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The shrine next door to the hostel, Namba Yasaka Jinja, which we visited first thing.

We decided to do something a little more "cultural" and a little less like shopping, and took the subway to Ōsaka Castle. The stop let out just outside the NHK building and the Ōsaka Museum of History, which are adjacent. Unfortunately, the history museum is closed every Tuesday, so that was out. It was a little rainy, so it would have been a good choice.

We spotted some sort of tower monument before catching sight of the castle, and made our way in that direction. We were stopped before we could get very close, however, and when I tried to explain we just wanted to know what the place was, I got an explanation I couldn't really understand. It was the Kyōikutō ("Education Tower"), and there was something to do with school children, and for whatever reason we couldn't enter and he was sorry -- although there were plenty of Japanese people walking by without being bothered.

Shirai-san offered to take our photo in front of the gate. This is the only picture I have of myself on the trip.

Ōsaka Castle was nearby, and when we approached its main gate, we were promptly greeted by one of the volunteer guides, Shirai-san. He spoke very good if accented English, and offered his services free of charge. The first thing we did was ask him about the Education Tower. Apparently it was built as a monument to both teachers and students who had lost their lives in a 1934 typhoon, and as a prayer against another such disaster. Unfortunately, he didn't seem to know what event was going on.

He led us onward to our tour of the castle grounds, and we got a bit of a history lesson. The castle was originally conceived of by Oda Nobunaga, but he was killed before it could be built. His successor, Toyotomi Hideyoshi, eliminated his killers and had the castle built. The original grounds were four times the size of the current one, with not two but four moats.

The castle was later lost to Tokugawa, who had it rebuilt, but at its smaller size. In order to build its stone walls, he ordered the local feudal lords to have the stone brought, sometimes at great expense. The largest stones are 5.5 meters high and maybe twice that in length, and had to be brought from as far away as Kyūshū because there was no granite available locally at that size. There was some difficulty finding smaller stone as well, and some of those were made from gravestones. A number of the stones bear family crests or signatures of the lords pledging loyalty to Tokugawa. The whole effort served the added purpose of depleting their funds, weakening their power compared to Tokugawa's.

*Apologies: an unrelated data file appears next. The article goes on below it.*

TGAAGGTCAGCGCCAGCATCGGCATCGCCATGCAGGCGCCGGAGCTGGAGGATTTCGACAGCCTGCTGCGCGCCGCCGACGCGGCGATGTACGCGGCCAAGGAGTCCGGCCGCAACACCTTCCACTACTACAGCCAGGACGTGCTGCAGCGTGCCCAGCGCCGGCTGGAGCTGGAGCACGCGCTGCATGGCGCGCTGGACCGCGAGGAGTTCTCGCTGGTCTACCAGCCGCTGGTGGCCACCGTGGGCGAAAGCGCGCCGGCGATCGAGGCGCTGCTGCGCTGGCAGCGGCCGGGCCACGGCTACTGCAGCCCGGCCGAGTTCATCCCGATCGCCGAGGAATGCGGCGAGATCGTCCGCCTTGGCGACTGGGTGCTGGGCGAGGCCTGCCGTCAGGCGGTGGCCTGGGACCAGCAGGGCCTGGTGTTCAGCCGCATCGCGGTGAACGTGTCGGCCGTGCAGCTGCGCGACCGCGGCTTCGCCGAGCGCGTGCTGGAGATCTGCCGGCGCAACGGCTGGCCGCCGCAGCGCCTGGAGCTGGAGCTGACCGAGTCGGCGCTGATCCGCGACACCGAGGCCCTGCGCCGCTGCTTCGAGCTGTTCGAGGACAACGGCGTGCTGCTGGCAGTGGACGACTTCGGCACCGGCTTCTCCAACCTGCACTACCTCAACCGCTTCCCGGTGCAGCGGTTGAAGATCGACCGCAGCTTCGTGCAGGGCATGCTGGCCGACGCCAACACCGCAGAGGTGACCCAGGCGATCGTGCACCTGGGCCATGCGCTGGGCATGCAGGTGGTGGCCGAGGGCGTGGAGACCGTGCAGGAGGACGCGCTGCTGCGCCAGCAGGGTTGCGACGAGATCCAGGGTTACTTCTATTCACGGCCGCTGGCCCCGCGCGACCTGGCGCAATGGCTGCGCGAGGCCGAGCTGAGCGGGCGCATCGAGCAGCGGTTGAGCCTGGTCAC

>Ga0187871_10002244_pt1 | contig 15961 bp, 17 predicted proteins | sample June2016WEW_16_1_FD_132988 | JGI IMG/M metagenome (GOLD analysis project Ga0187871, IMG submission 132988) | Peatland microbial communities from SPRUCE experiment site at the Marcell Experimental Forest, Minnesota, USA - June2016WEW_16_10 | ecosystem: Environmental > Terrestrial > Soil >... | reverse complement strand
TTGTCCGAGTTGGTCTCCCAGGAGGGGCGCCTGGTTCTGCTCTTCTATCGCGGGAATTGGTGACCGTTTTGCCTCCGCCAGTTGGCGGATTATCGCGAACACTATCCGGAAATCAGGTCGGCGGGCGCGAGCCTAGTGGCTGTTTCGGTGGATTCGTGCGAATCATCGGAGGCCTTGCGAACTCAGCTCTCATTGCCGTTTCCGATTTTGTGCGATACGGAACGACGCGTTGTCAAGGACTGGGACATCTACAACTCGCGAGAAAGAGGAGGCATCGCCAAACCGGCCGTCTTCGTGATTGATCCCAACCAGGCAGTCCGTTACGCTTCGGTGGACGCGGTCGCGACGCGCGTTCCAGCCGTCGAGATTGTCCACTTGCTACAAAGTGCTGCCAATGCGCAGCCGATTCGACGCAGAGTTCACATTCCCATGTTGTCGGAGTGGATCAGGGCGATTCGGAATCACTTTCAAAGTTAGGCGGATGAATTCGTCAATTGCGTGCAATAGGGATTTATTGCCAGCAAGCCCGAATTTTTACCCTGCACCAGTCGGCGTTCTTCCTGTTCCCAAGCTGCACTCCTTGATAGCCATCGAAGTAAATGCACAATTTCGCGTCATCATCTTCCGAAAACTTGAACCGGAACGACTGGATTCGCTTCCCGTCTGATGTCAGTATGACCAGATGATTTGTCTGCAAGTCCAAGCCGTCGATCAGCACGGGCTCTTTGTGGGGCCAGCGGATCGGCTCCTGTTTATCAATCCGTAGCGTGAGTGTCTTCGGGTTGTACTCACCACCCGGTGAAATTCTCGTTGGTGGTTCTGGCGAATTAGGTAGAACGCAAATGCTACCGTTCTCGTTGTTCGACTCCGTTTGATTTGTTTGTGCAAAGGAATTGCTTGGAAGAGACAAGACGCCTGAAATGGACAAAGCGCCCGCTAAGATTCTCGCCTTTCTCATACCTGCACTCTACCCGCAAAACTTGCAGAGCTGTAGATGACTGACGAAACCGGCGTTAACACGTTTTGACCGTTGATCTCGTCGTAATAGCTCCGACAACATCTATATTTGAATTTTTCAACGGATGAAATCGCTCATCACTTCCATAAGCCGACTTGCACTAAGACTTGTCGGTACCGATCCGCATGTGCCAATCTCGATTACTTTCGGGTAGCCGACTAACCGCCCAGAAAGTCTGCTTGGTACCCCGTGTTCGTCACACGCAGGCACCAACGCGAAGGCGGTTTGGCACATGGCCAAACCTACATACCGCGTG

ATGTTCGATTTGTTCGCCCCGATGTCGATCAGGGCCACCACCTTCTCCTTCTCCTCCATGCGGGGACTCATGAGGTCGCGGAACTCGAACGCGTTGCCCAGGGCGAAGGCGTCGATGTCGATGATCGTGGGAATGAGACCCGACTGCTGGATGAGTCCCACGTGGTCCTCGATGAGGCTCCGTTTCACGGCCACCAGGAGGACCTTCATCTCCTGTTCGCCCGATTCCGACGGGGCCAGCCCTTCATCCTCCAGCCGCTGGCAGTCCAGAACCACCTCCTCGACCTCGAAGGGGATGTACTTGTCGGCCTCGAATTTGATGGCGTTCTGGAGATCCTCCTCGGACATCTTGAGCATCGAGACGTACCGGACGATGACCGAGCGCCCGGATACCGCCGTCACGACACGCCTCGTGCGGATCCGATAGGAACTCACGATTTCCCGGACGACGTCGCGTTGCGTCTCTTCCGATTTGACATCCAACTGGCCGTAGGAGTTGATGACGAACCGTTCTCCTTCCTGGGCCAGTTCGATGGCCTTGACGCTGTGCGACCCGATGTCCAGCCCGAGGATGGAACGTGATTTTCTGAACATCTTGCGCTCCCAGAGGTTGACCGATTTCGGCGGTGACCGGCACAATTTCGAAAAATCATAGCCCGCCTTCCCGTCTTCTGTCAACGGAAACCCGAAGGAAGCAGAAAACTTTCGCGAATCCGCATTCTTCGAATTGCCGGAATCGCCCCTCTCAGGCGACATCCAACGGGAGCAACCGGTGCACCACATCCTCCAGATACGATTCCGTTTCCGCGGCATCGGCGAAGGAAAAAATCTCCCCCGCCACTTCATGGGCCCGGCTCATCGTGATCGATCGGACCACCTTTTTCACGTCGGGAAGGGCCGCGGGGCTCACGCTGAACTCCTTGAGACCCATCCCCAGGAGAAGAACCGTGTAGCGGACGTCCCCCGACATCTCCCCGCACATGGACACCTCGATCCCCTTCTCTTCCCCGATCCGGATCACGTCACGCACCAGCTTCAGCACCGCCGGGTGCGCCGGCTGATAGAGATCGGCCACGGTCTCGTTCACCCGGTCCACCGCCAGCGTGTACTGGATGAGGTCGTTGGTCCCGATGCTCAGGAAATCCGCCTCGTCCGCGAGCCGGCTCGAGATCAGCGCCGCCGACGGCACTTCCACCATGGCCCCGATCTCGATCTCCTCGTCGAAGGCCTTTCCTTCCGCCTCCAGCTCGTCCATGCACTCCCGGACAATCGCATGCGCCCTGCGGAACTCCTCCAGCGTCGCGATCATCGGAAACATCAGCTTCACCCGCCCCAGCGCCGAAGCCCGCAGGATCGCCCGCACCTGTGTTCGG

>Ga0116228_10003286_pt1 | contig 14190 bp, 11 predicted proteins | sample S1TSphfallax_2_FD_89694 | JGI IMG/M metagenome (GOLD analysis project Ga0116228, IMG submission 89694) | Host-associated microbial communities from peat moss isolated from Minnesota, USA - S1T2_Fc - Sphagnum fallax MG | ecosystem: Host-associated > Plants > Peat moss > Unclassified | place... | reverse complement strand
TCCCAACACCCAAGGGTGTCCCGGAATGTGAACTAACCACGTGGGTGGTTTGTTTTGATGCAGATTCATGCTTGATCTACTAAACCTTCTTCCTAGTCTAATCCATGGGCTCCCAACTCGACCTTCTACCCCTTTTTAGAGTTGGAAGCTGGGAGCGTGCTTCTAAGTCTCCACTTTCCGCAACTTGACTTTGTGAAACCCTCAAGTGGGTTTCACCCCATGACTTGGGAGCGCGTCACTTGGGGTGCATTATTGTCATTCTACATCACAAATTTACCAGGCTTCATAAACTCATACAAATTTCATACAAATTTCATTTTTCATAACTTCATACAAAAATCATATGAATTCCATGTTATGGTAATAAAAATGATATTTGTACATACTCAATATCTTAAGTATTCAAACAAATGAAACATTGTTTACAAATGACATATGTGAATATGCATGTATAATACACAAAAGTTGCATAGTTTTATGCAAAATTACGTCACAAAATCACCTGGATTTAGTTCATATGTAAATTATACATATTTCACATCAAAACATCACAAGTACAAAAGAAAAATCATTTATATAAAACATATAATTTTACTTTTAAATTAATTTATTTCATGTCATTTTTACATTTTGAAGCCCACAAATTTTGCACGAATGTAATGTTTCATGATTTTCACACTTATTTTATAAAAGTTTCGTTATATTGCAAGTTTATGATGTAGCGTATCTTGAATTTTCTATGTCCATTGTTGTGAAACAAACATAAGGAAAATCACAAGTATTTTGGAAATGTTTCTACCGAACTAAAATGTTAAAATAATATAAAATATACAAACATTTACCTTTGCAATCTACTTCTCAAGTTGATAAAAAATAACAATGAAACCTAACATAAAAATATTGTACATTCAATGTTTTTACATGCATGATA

The main tower of the castle was lost to fire several times, and the most recent incarnation was built in the 1930s, partially from concrete. Because the castle was at that time controlled by the military, there was an agreement made that they would also be able to construct a military building on the grounds. Of the funds donated, 1/3 went into building the castle tower, and the rest went to a military barracks of German design. The latter hasn't been used since 2001, when the museum of history relocated.

One of the moats, where they grew crops during the war.

The incongruous German castle.

Shirai-san's tour ended once we reached the base of the main tower, and we thanked him and explored the grounds on our own for a while. At his suggestion, we tried takoyaki from one of the stands within the castle grounds; it's supposed to be one of Ōsaka's specialties (the other being okonomiyaki), though we had some difficulty eating the doughy balls with toothpicks.

The main castle building.

We took a break for a while at the hostel before wading back into Dōtonbori in search of a shop selling bowls we'd seen earlier. We invariably got lost along the way, but we did eventually find the place and purchased a few nice but inexpensive bowls. We dragged our tired feet back to a cheap restaurant across from the hostel where we had curry-rice, and then called it a day.

December 2016

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